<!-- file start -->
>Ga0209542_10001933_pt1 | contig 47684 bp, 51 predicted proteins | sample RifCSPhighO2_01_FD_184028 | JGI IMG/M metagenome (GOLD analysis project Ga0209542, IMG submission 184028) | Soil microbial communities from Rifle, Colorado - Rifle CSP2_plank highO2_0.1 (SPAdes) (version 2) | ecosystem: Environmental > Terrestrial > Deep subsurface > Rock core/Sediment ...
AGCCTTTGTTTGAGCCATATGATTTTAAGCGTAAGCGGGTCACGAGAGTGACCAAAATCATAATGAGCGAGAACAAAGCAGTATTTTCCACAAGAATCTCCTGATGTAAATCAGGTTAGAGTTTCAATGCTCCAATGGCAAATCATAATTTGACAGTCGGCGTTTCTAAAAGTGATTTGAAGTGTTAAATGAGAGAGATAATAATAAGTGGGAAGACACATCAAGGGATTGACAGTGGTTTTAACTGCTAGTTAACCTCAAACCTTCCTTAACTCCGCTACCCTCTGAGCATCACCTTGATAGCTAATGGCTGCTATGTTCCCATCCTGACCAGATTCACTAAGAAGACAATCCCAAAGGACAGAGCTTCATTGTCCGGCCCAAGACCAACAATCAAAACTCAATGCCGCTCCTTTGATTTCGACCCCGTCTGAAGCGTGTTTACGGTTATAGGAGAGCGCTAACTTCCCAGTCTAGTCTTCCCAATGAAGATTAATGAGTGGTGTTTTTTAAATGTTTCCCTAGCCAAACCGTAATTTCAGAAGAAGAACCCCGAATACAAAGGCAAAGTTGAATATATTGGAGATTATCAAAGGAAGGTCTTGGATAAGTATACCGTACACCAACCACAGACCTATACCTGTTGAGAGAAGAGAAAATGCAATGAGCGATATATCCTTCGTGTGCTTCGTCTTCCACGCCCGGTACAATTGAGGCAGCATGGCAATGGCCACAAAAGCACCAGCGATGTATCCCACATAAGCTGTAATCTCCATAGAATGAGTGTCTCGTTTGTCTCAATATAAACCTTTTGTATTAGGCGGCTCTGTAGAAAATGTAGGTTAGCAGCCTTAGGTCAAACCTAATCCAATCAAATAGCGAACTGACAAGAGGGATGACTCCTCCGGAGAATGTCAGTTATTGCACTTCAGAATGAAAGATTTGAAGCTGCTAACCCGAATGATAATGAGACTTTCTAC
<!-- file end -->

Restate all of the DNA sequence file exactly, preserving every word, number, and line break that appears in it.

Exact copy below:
>Ga0209542_10001933_pt1 | contig 47684 bp, 51 predicted proteins | sample RifCSPhighO2_01_FD_184028 | JGI IMG/M metagenome (GOLD analysis project Ga0209542, IMG submission 184028) | Soil microbial communities from Rifle, Colorado - Rifle CSP2_plank highO2_0.1 (SPAdes) (version 2) | ecosystem: Environmental > Terrestrial > Deep subsurface > Rock core/Sediment ...
AGCCTTTGTTTGAGCCATATGATTTTAAGCGTAAGCGGGTCACGAGAGTGACCAAAATCATAATGAGCGAGAACAAAGCAGTATTTTCCACAAGAATCTCCTGATGTAAATCAGGTTAGAGTTTCAATGCTCCAATGGCAAATCATAATTTGACAGTCGGCGTTTCTAAAAGTGATTTGAAGTGTTAAATGAGAGAGATAATAATAAGTGGGAAGACACATCAAGGGATTGACAGTGGTTTTAACTGCTAGTTAACCTCAAACCTTCCTTAACTCCGCTACCCTCTGAGCATCACCTTGATAGCTAATGGCTGCTATGTTCCCATCCTGACCAGATTCACTAAGAAGACAATCCCAAAGGACAGAGCTTCATTGTCCGGCCCAAGACCAACAATCAAAACTCAATGCCGCTCCTTTGATTTCGACCCCGTCTGAAGCGTGTTTACGGTTATAGGAGAGCGCTAACTTCCCAGTCTAGTCTTCCCAATGAAGATTAATGAGTGGTGTTTTTTAAATGTTTCCCTAGCCAAACCGTAATTTCAGAAGAAGAACCCCGAATACAAAGGCAAAGTTGAATATATTGGAGATTATCAAAGGAAGGTCTTGGATAAGTATACCGTACACCAACCACAGACCTATACCTGTTGAGAGAAGAGAAAATGCAATGAGCGATATATCCTTCGTGTGCTTCGTCTTCCACGCCCGGTACAATTGAGGCAGCATGGCAATGGCCACAAAAGCACCAGCGATGTATCCCACATAAGCTGTAATCTCCATAGAATGAGTGTCTCGTTTGTCTCAATATAAACCTTTTGTATTAGGCGGCTCTGTAGAAAATGTAGGTTAGCAGCCTTAGGTCAAACCTAATCCAATCAAATAGCGAACTGACAAGAGGGATGACTCCTCCGGAGAATGTCAGTTATTGCACTTCAGAATGAAAGATTTGAAGCTGCTAACCCGAATGATAATGAGACTTTCTAC